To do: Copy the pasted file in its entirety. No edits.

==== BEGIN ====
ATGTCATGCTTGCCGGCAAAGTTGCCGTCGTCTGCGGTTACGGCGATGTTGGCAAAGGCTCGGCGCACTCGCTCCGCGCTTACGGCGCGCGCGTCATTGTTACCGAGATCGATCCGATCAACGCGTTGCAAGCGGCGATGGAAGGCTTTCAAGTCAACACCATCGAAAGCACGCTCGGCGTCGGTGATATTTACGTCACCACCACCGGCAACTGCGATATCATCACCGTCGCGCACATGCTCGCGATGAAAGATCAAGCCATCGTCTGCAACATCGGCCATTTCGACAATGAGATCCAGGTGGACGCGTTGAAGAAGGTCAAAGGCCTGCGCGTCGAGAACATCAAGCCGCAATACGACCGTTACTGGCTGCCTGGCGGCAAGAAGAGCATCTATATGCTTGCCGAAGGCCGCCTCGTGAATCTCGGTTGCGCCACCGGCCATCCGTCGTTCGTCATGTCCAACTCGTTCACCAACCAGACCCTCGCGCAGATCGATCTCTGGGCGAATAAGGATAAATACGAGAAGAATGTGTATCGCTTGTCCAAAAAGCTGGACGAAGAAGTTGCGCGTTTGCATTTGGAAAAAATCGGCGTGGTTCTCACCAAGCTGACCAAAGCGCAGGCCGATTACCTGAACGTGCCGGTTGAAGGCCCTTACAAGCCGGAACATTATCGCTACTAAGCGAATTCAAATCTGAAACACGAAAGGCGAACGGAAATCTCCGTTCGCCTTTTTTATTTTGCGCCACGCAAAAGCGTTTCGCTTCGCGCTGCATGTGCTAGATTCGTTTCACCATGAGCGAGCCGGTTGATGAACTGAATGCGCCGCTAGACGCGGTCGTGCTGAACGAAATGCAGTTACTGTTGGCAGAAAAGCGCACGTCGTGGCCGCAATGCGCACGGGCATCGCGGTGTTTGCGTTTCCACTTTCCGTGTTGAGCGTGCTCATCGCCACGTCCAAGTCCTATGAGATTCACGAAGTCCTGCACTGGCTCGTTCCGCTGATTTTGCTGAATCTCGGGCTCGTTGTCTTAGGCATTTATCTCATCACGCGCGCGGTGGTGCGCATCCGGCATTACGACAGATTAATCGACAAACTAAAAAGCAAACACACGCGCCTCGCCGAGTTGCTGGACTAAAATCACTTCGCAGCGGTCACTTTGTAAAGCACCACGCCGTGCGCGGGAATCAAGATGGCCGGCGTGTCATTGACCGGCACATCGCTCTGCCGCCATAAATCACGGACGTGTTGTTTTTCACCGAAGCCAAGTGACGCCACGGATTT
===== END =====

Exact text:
ATGTCATGCTTGCCGGCAAAGTTGCCGTCGTCTGCGGTTACGGCGATGTTGGCAAAGGCTCGGCGCACTCGCTCCGCGCTTACGGCGCGCGCGTCATTGTTACCGAGATCGATCCGATCAACGCGTTGCAAGCGGCGATGGAAGGCTTTCAAGTCAACACCATCGAAAGCACGCTCGGCGTCGGTGATATTTACGTCACCACCACCGGCAACTGCGATATCATCACCGTCGCGCACATGCTCGCGATGAAAGATCAAGCCATCGTCTGCAACATCGGCCATTTCGACAATGAGATCCAGGTGGACGCGTTGAAGAAGGTCAAAGGCCTGCGCGTCGAGAACATCAAGCCGCAATACGACCGTTACTGGCTGCCTGGCGGCAAGAAGAGCATCTATATGCTTGCCGAAGGCCGCCTCGTGAATCTCGGTTGCGCCACCGGCCATCCGTCGTTCGTCATGTCCAACTCGTTCACCAACCAGACCCTCGCGCAGATCGATCTCTGGGCGAATAAGGATAAATACGAGAAGAATGTGTATCGCTTGTCCAAAAAGCTGGACGAAGAAGTTGCGCGTTTGCATTTGGAAAAAATCGGCGTGGTTCTCACCAAGCTGACCAAAGCGCAGGCCGATTACCTGAACGTGCCGGTTGAAGGCCCTTACAAGCCGGAACATTATCGCTACTAAGCGAATTCAAATCTGAAACACGAAAGGCGAACGGAAATCTCCGTTCGCCTTTTTTATTTTGCGCCACGCAAAAGCGTTTCGCTTCGCGCTGCATGTGCTAGATTCGTTTCACCATGAGCGAGCCGGTTGATGAACTGAATGCGCCGCTAGACGCGGTCGTGCTGAACGAAATGCAGTTACTGTTGGCAGAAAAGCGCACGTCGTGGCCGCAATGCGCACGGGCATCGCGGTGTTTGCGTTTCCACTTTCCGTGTTGAGCGTGCTCATCGCCACGTCCAAGTCCTATGAGATTCACGAAGTCCTGCACTGGCTCGTTCCGCTGATTTTGCTGAATCTCGGGCTCGTTGTCTTAGGCATTTATCTCATCACGCGCGCGGTGGTGCGCATCCGGCATTACGACAGATTAATCGACAAACTAAAAAGCAAACACACGCGCCTCGCCGAGTTGCTGGACTAAAATCACTTCGCAGCGGTCACTTTGTAAAGCACCACGCCGTGCGCGGGAATCAAGATGGCCGGCGTGTCATTGACCGGCACATCGCTCTGCCGCCATAAATCACGGACGTGTTGTTTTTCACCGAAGCCAAGTGACGCCACGGATTT